Software Appliances were initially created for high performance network and security infrastructure with lower administration costs. Over time the Appliance model moved up the stack from email appliances to a diverse set of business applications. This trend has continued in parallel to the rise of SaaS and Cloud Computing. SaaS Appliances provide pre-configured, self-contained applications with on-premises deployment that
can be automatically updated and upgraded. While the Cloud is the center of attention these days, SaaS Appliances have been quietly evolving up the stack while adapting the best of web-oriented architecture for clouds inside companies.
Whenever there are security or regulatory constraints that demand on-premises deployment, SaaS Appliances can deliver where the Cloud cannot. While several years from now these constraints may change, this is the reality for many enterprises and government agencies. Any SaaS vendor who does deliver both Cloud and SaaS Appliance deployment models from a single image of their software is simply reducing their total addressable market.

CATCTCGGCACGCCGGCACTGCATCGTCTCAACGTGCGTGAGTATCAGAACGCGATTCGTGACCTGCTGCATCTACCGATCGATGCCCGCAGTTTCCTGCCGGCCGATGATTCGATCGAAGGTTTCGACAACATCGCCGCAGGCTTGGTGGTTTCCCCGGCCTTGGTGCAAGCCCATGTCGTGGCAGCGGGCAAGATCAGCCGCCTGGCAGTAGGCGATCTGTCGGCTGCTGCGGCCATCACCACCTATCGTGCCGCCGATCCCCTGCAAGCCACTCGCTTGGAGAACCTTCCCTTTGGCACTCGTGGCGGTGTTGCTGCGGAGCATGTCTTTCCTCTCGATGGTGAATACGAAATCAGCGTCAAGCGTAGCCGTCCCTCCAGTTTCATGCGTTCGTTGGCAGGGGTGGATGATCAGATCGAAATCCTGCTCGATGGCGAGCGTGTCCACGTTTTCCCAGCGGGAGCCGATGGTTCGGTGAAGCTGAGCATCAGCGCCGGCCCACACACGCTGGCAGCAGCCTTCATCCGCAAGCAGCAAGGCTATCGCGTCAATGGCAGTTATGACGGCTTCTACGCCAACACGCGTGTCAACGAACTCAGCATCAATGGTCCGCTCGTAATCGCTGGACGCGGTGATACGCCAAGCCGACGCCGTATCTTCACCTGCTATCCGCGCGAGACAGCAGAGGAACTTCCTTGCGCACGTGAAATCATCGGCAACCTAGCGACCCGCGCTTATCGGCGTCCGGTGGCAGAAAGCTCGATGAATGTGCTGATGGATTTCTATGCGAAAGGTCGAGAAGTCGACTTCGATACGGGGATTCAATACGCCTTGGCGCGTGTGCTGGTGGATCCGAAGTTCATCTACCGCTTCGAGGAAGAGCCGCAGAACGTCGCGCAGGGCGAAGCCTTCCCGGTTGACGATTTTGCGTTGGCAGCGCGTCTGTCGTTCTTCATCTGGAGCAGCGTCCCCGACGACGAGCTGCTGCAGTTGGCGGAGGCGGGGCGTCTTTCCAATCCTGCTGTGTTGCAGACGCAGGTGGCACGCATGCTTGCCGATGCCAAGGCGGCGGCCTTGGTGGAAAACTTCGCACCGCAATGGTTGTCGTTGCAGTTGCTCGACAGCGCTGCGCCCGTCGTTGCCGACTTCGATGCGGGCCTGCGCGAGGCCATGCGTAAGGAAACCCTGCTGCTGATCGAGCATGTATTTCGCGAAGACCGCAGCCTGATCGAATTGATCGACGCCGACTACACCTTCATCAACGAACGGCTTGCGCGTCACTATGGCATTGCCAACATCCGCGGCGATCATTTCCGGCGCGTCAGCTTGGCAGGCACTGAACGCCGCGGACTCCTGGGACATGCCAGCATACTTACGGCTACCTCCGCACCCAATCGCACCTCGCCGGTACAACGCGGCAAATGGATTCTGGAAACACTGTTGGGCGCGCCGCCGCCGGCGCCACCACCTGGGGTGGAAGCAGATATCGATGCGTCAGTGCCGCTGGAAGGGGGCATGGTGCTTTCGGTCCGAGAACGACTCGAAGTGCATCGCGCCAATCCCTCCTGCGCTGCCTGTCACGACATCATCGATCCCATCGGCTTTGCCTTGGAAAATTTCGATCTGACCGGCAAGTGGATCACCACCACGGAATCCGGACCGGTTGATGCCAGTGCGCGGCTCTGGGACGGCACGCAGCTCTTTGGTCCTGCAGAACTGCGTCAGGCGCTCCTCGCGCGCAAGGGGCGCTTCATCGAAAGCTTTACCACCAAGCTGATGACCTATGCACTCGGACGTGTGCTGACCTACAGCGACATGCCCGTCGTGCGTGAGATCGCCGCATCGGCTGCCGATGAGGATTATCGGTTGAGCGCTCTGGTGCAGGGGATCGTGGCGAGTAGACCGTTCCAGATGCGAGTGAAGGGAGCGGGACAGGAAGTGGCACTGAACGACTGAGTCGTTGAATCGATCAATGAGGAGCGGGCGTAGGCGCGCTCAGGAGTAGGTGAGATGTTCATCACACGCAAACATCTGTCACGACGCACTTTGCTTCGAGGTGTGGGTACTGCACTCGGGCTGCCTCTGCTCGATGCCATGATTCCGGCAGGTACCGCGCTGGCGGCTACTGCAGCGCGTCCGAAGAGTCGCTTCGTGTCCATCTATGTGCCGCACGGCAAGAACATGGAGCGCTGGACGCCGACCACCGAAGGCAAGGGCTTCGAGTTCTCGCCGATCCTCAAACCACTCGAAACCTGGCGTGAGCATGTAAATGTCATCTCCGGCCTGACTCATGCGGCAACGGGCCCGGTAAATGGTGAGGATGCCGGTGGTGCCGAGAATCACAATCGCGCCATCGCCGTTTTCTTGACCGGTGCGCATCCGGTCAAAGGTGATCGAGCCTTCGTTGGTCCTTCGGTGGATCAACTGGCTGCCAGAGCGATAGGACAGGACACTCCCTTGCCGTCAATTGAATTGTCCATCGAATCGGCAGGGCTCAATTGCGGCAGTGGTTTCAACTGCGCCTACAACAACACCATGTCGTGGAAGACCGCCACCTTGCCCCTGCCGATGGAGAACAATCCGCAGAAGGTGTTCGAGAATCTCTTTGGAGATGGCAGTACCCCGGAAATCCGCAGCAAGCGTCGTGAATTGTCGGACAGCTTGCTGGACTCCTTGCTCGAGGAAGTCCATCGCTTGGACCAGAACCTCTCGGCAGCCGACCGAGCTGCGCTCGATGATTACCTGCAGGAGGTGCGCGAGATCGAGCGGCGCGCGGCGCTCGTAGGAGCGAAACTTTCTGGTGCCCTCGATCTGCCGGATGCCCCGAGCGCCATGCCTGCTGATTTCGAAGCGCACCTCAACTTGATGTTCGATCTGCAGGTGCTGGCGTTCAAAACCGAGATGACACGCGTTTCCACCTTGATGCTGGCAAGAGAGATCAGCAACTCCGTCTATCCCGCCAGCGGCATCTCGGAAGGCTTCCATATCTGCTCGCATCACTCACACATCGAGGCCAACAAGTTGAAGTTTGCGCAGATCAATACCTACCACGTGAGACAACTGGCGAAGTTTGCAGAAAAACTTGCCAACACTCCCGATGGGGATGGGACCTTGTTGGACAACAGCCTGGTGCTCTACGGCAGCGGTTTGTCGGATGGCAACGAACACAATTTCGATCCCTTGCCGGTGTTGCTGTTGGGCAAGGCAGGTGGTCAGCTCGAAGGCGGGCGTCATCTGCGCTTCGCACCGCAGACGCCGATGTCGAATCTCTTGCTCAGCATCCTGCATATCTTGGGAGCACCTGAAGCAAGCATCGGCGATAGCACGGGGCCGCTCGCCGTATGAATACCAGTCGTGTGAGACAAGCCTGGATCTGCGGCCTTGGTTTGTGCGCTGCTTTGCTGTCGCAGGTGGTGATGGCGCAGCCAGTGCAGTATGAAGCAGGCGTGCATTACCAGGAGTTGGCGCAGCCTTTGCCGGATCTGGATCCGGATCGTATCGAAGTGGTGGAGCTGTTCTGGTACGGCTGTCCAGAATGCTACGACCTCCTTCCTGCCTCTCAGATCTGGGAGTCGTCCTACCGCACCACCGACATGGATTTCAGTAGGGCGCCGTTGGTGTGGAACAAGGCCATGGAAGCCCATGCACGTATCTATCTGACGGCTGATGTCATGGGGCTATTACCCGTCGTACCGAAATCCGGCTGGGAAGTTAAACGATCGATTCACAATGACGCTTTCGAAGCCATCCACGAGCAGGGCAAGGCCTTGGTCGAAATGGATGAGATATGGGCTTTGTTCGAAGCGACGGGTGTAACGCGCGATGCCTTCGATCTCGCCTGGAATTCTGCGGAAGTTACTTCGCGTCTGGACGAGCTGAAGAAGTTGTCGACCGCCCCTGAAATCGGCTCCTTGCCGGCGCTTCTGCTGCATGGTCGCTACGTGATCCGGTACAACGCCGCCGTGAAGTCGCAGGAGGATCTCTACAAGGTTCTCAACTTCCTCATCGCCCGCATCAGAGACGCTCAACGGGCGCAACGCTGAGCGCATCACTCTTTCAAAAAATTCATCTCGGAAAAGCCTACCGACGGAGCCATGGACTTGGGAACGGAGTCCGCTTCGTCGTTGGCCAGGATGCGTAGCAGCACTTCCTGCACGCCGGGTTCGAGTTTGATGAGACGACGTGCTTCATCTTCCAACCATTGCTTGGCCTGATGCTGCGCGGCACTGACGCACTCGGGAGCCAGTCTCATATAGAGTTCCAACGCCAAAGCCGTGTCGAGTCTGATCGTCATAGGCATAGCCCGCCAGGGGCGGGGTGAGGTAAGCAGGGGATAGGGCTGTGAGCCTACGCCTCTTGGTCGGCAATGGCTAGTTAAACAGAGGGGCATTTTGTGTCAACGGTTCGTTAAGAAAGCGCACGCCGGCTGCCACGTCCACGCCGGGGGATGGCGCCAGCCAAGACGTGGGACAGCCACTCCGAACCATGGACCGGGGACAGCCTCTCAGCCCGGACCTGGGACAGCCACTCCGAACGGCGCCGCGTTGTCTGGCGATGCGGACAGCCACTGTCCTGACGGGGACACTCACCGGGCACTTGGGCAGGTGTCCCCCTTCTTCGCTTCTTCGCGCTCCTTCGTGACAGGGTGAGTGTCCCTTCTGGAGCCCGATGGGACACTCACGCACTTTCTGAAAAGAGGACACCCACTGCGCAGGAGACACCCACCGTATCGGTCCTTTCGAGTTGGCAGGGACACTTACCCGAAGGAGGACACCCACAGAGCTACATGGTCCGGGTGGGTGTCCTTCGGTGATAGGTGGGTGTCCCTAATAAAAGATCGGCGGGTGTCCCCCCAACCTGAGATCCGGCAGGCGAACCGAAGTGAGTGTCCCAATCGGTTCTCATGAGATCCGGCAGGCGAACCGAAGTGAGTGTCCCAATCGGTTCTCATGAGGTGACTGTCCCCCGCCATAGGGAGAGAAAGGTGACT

Compared to traditional on-premises software, SaaS Appliances provide rapid deployment that shortens technical pilots, fast upgrade cycles without degrading service level and a lower Total Cost of Ownership (TCO).
Combined with subscription business models that let the enterprise right-size the deployment, the ability to deliver or turn on additional applications (e.g. upgrading a Microblogging Appliance to a full Social Software Appliance) provide the flexibility and fit for adoption concurrent with business value.
Traditional enterprise applications such as CRM or ERP will move to the Cloud, but not just because a customer chooses the Cloud over traditional deployment. The Cloud will come to them. For example, I can’t wait for a customer to migrate apps and users to the Cloud so we can enable the integrated value proposition of Social Software working across organization and application silos.
(Cross-posted @ Ross Mayfield's Weblog)